Paul Randal does a better job than I can on explaining why Twitter and Facebook are useful.
Twitter has my attention. It’s killing my personal blog. Even though my blog will post through to Twitter I just don’t seem to want to post a ton of short items to the blog. Plus there are all those cool Twitter apps. I have a ton more twitter followers than blog followers.
But I’m not planning on killing it just yet. This is a “cat blog” in the words of Seth Godin. It’s self indulgent, not really reader focused so I’ve never cared much about the number of subscribers. Every so often I have a deep thought that I have to get out and Twitter won’t cut it. But if you really want to follow me, the place to do it is on Twitter.
I keep hearing and reading about the next big thing, the next Microsoft, the next Google, the next Facebook and the next iPhone. What people don’t realize is that in many cases, there won’t be a next, at least in that category. I think people fall prey to the idea that there will be a next because of how some of these companies got where they are. Google was the last in a long line of “next” and “better” search engines. Anyone remember Lycos and Alta Vista? The fact is, Google is good enough for most people and everyone else is still playing catch up.
Facebook is also the last in a long line of social networking sites and while it may not quite be the final social network winner yet, given the number of users, it’s going to be tough to get a majority switch to something else. This is particularly true now that the demographic is so broad.
There is an empire effect here. At a certain size, there is one to dethrone the king. There is no next thing. What happens is that the landscape changes and the king come under fire from multiple fronts. A long line of empires led to the Greek empire and its eventual replacement by the Roman Empire. Who beat the Romans? No one and everyone. Rome collapsed under its own weight. It was besieged at the fringes by startup groups in areas where its power wasn’t as strong. Sound like Microsoft to anyone?
Linux will not dethrone Windows. Apple will not dethrone Windows. The web may, but it will be long and slow. The Palm Pre will not be an iPhone killer nor will the Blackberry storm. I don’t know what will be except that it won’t be a single phone.
The point of the post is this. If you’re trying to compete with one of these giants, pick niche and compete there. Maybe even pick a couple of niches. Don’t take on the iPhone with a single iPhone killer, take it one with 5 or 6 phones that do parts of the iPhone better, maybe a great video phone. Don’t take on Google head one, build a better portal or finance page than Google. Don’t take on Facebook face to face, target a social niche, like Linked In has done. It’s Facebook for professionals.
The king killer is a myth in many cases. The king is more likely to be marginalized than killed.
I confess to occasional iPhone envy until I remember my experiences with AT&T and the fact that I can’t (legally) tether the iPhone to use as a modem. So I thought I would drop a little story about how nice it was to have my Verizon xv6900 (HTC Touch) Windows Mobile phone with me this trip. To make a long story short, my flights got screwed up and I had to drive, unexpectedly, five hours from Atlanta to Mt. Airy, NC.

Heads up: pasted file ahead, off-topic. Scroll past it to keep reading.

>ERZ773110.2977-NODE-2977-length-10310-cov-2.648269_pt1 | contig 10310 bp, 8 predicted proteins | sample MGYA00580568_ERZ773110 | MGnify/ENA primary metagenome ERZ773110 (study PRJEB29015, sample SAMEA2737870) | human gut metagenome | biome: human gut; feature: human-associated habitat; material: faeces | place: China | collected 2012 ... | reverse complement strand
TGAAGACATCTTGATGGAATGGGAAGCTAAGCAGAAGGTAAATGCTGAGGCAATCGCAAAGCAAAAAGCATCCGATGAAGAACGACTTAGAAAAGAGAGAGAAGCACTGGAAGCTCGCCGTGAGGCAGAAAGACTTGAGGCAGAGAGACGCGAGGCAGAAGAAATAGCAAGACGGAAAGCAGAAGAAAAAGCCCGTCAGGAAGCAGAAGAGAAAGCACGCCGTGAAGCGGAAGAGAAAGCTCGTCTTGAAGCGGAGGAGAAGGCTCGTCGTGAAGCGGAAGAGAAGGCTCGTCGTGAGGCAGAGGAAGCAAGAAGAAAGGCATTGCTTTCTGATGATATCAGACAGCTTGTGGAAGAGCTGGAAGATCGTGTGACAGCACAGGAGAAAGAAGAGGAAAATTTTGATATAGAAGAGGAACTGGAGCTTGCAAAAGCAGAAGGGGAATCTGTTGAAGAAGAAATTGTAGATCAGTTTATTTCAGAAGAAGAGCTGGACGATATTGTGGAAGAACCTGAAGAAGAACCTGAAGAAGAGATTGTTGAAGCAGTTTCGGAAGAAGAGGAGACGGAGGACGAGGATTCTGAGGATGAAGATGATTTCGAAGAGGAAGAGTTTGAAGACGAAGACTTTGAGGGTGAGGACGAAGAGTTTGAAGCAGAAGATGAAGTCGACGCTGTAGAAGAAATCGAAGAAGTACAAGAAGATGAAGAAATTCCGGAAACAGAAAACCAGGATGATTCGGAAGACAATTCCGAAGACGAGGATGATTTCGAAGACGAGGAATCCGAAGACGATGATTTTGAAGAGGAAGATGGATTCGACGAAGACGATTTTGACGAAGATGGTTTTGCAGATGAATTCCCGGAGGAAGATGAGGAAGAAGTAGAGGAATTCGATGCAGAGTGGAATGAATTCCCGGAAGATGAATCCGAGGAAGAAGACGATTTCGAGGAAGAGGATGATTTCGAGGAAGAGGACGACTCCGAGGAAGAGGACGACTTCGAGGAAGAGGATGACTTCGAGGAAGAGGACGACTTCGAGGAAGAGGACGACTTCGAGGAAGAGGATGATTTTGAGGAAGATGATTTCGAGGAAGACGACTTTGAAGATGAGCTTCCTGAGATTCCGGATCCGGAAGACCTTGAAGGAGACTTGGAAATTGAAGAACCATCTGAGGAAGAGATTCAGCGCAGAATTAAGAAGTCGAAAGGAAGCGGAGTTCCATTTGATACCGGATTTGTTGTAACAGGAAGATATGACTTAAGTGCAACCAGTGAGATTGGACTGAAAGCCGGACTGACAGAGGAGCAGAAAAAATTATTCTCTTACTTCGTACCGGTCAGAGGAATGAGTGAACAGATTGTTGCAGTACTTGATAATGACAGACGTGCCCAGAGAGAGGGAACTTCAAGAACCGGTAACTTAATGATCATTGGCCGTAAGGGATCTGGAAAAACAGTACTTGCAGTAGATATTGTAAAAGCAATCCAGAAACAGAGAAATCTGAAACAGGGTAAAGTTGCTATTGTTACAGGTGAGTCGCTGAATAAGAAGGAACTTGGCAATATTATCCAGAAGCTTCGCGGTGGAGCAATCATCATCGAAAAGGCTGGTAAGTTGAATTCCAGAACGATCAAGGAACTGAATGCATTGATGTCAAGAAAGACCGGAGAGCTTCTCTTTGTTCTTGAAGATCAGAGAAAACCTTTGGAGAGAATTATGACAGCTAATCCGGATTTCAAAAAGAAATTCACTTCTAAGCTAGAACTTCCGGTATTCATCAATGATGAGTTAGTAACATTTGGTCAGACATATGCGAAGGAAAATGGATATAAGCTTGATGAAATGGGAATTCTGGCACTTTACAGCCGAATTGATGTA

I started the trip up with a one hour conference call on a Bluetooth headset. Then I had about two hours of podcasts on my phone which I played through the car’s stereo with a connector cord I carry. The final two hours were spent with TV. I placed the phone low on the console and played episodes of the Dollhouse and 24 that I had recorded on my Media Center machine and moved to the Touch to watch on the plane. Before you freak out, I spent most of the time watching the road and listening while only occasionally glancing down.
For the drive back, I didn’t have any recorded TV episodes and only about 2 hours of new podcasts. My solution was to fire up the Slingbox and sling live episodes of Survivor and CSI while driving. The Slingbox did its typical sputtering for about a minute while it buffered the data and after that, it was just rock solid. I don’t recommend watching TV while driving but it sure did help pass the time. An hour of music played from the phone wrapped up the trip.
My VZ Navigator GPS application kept me from making any wrong turns and when I stopped for dinner I read an ebook on the phone with eReader. Admittedly, being prepared by actually having the Slingbox app, TV shows and podcasts didn’t hurt but as long as I had a connection I could compensate even when I didn’t have media on the device.
Oh, and I misplaced my stylus before my trip so all of this was accomplished via touch. I’ll wait while that sinks in…
With the upgrade to Windows Mobile 6.1 the phone seems to be running better and syncing is much smoother. Bluetooth and Bluetooth stereo management is flawless. I think the only things I now envy about the iPhone are the capacitive digitizer, the accelerometer and parts of the interface. I certainly don’t envy the iTunes requirement or the AT&T lock in. All of the Verizon reps I’ve spoken to have actually been pleasant. (I’m not naïve, that’s just been my experience.)
So for now, I’m happy with the Touch. Time to go kill some Zombies on it with Zombie Buster!